Currently browsing posts about: Slow Food

Sep 17 2010

A decent food safety system: will we ever get one?

I get asked all the time what food has to do with politics.  My answer: everything.  Take food safety, for example.

No wonder meat producers hate bad press.  According to Illinois Farm Gate, when consumers read scary things about meat, they stop buying it.

When media attention is given to animal welfare issues, regardless of the production practices involved, consumer demand softens not only for that particular meat, but for all meats. Over the past decade, pork and poultry demand would be higher, were it not for media attention to livestock production issues. Such attention causes consumers to eat less meat and show preference to spend their food dollar on non-meat items for as long as 6 months after the media report.

This week’s bad press is about the use of antibiotics as growth promoters in industrial pig farming.

Dispensing antibiotics to healthy animals is routine on the large, concentrated farms that now dominate American agriculture. But the practice is increasingly condemned by medical experts who say it contributes to a growing scourge of modern medicine: the emergence of antibiotic-resistant bacteria, including dangerous E. coli strains that account for millions of bladder infections each year, as well as resistant types of salmonella and other microbes.

Dr. James R. Johnson, an infectious-disease expert at the University of Minnesota explains what this is about:

For those of us in the public health community, the evidence is unambiguously clear….Most of the E. coli resistance in humans can be traced to food-animal sources.

Will reports like this discourage consumers from buying pork and other meats?  Consumers are not stupid.  They just might.

As for our profoundly dysfunctional Senate: it seems increasingly unlikely to pass food safety legislation before the midterm election cycle.  All of a sudden, food safety is too expensive?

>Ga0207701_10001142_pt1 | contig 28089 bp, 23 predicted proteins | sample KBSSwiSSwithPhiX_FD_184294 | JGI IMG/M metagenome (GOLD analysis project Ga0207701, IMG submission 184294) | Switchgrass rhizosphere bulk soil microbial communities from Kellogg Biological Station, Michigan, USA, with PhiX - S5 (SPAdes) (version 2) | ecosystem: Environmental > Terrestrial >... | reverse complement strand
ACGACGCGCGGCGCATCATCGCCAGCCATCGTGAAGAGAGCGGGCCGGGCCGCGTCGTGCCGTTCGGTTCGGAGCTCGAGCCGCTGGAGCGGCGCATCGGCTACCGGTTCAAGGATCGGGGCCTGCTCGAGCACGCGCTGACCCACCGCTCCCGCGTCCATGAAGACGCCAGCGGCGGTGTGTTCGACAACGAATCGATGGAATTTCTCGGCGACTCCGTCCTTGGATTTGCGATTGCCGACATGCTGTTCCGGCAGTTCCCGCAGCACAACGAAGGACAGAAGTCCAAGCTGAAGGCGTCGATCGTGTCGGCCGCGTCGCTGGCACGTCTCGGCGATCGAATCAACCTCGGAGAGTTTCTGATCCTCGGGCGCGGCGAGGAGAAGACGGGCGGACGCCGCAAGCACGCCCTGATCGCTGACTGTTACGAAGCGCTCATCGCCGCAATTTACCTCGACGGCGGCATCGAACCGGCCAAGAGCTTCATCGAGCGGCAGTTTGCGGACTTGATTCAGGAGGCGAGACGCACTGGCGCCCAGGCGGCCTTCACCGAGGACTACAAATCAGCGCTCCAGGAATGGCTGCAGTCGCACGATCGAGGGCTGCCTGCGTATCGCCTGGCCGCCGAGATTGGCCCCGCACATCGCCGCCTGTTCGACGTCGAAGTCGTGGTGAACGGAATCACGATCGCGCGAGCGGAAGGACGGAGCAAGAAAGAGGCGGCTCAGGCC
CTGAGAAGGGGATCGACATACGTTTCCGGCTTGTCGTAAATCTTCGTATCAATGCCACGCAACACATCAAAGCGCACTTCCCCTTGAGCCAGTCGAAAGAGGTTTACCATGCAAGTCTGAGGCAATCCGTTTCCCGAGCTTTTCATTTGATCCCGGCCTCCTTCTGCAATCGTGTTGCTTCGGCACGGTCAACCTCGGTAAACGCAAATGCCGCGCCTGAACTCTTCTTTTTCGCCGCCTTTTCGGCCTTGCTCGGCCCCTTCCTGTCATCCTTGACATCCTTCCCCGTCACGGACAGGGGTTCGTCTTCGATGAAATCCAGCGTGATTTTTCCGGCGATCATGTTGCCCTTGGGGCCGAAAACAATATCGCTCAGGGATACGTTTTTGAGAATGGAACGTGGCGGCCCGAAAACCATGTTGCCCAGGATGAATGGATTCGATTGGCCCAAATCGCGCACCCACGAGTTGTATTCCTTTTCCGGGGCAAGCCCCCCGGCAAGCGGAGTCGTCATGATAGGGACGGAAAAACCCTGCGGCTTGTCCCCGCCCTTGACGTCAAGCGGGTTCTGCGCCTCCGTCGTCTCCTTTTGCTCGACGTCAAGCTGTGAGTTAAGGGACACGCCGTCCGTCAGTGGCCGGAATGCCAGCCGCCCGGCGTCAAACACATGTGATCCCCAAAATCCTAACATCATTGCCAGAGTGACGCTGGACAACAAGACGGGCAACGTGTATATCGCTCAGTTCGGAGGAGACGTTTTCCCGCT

Tell that to industries producing food that nobody will buy out of fear of becoming sick.

That’s food politics in action for you.

Last year at about this time, Bill Marler, the Seattle attorney who represents victims of food poisonings, sent every senator a tee shirt with this logo on it.  I suppose it’s naive to hope that maybe he will get his wish by this thanksgiving, but I am everlastingly optimistic that reason occasionally prevails.

Footnote 1: China is considering the death penalty for perpetrators of food safety crimes: “Officials who are involved in food safety crimes should not be given a reprieve or be exempt from criminal punishment.” Mind you, I am not a proponent of the death penalty, but I do think we need a safety system that holds food producers accountable.

Footnote 2: And then there is the half billion”incredible” egg recall.  Slow Food USA has a nifty video on the alternatives: “USDA and FDA.  Make eggs edible.  Now that would be incredible.”

Sep 4 2009

Slow Food Eat-In for School Meals: September 7

How’s this for community organizing?  Slow Food’s national Eat-In to support legislation to get better food into schools is happening this Labor Day.  So far, 295 groups throughout the country have signed up.  Interested in participating?  Here’s the information.

time_for_lunch-header

Slow Food explains what this is about:

On Labor Day, Sept. 7, 2009, people in communities all over the country will sit down to share a meal with their neighbors and kids. This National Day of Action will send a clear message to Congress: It’s time to provide America’s children with real food at school.

Getting Congress’ attention is a big job, and we need your help. On Sept. 7, attend an Eat-In taking place near you.

If there isn’t an Eat-In in your area, sign up to organize one. Sept. 7 is right around the corner, so it doesn’t have to be a big event. You can gather your friends for an outdoor picnic on Labor Day, take a photo (the more creative, the better) and email it to timeforlunch@slowfoodusa.org immediately following your picnic. That’s a terrific way to show your support.

Regardless of the way you show your support, please let us know about your plans, so we can add it to the map. If you’d like to spread the word about your picnic and invite your neighbors to join you, please download our Organizer Toolkit, which has suggestions that you may find useful.

Sounds like fun!  And if enough people get involved, we may even get some action from Congress.

Aug 29 2008

Slow Food Nation!

I am at the huge Slow Food Nation event in San Francisco and took part last night in the reading of the Slow Food Declaration for a Healthy Food and Agriculture Policy, now collecting signatures online as well as open for discussion.  Raj Patel, author of Stuffed and Starved, has some especially interesting comments on his worth-reading blog on the event.